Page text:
After the briefing, we made our way down to the sports hall, for Remembrance Day assembly. The assembly was actually quite similar to previous experiences, except that I sat in a chair right at the front and felt slightly awkward with all the attention and glances towards me. The mood of the assembly was rather sombre, which suited the occasion well.

The assembly ended at 10:15 and then came the most challenging part of the day. Following a meeting with the Estate Manager and the Director of Development, they told me about their astroturf project and the dilemma they had about the height of the fencing. I was really unsure about whether to have the fence as 2.4 metres and risk it not being secure enough, or sticking to 3 metres but risking the project being rejected. Best leave that decision to you, Mr Earley!

During the Leadership Group Meeting, chaired by Mr Butcher, I found out about some issues that the school is facing (such as the seating plan at Speech Day and the changes in the Engineering Diploma), and also some suggestions made by senior staff, (Team DHSB and Get Ahead afterschool sessions). It made me realise that, for one, every small aspect of the school that we take for granted has to be carefully planned and thoroughly discussed before it can happen, and also everyone is constantly trying to improve the school with innovative ideas.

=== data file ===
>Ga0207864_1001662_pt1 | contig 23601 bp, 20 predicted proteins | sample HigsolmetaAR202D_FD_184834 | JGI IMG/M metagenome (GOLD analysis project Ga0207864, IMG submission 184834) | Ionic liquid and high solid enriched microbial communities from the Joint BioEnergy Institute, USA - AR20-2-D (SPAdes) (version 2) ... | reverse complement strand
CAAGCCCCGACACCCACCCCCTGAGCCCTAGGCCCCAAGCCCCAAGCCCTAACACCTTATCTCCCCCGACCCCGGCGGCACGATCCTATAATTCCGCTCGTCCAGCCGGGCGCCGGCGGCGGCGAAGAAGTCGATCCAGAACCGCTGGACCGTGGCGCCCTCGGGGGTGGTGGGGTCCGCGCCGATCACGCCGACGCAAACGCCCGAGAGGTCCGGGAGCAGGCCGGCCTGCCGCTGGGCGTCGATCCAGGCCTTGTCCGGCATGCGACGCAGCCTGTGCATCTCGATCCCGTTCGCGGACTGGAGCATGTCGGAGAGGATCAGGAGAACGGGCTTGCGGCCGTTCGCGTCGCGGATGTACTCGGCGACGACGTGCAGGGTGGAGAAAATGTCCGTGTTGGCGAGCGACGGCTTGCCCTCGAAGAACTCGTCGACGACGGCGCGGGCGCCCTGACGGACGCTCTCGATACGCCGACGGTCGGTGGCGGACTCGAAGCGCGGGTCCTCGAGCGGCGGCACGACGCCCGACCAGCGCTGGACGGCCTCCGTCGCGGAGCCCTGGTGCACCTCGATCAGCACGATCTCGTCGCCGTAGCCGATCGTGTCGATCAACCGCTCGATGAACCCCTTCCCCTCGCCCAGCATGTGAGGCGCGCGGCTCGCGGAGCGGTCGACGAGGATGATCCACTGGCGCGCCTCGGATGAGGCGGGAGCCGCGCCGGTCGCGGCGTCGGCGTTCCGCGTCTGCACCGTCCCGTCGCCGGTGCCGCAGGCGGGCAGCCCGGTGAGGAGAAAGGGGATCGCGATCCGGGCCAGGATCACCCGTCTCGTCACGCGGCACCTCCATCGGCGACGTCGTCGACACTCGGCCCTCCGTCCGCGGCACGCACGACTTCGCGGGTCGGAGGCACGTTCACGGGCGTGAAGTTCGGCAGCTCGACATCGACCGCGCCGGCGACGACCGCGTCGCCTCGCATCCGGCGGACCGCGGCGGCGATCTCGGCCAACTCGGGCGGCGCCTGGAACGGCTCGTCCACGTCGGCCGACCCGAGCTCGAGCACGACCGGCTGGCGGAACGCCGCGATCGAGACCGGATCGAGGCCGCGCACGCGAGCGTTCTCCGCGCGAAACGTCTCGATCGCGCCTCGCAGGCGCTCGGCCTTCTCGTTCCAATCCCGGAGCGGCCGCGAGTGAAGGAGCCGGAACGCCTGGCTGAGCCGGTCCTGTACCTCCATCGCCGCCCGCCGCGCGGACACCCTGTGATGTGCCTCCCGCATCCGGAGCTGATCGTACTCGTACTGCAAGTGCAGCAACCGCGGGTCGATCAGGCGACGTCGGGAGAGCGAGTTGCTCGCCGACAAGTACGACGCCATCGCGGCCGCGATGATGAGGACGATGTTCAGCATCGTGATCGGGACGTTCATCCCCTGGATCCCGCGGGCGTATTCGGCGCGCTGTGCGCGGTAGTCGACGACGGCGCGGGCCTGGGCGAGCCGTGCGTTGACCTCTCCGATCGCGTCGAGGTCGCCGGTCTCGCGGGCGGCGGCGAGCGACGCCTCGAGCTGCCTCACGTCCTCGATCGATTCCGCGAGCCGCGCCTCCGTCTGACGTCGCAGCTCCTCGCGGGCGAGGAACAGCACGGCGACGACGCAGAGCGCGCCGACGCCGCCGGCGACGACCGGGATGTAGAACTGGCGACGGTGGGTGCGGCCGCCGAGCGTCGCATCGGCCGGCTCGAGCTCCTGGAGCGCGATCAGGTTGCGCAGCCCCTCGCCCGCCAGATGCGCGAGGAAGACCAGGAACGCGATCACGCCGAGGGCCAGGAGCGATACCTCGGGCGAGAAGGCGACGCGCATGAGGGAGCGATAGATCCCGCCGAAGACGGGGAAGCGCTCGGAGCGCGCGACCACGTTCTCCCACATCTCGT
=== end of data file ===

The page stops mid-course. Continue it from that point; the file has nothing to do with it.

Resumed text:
I left the meeting slightly early to go to lunch with the six pupils whom I had selected prior to the day, and they were all very thankful. We finished lunch well before lunchtime ended, and I went back to my office to begin writing the Head’s Blog. This I did for the entirety of period 4. By this time I was extremely tired and the last thing left to do was to patrol the school.

Walking around the school, the reaction I received was completely different than I was used to. People were calling me ‘Mr Song’ and ‘Mr Earley’, and there were even teachers asking me for a pay rise!

The experience has been amazing; I’ve learnt a lot and gained confidence, and there really isn’t anything negative I can say about the day!

  • Eunice Simmonds

    Both accounts are inspiring but I feel the comment the headmaster mentioned This is the students’ school – not mine or anybody else’s, is correct but I feel without students having rules and guidelines it could easily be abused.
    Eunice Simmonds

  • We need to remind ourselves daily why we’re doing the jobs we do and for whose benefit.

    Students thrive within our ordered, mannerly community and I think if you spoke to the students about rules and guidelines you’d find them even more vehement advocates of “order” than staff!

    We have so many examples of the brilliant contributions our students make to running school activities (the library monitors are an excellent example), and I feel even more students could be given the opportunity to show this leadership.

  • Cbrucespencer

    I have found Tianyi’s reflections of his day fascinating and I am really pleased that he found the experience valuable. I believe that our students have a lot to offer and we can learn a lot from them when we give them the opportunity to be involved. A valuable insight in terms of role reversal is of huge benefit to both parties.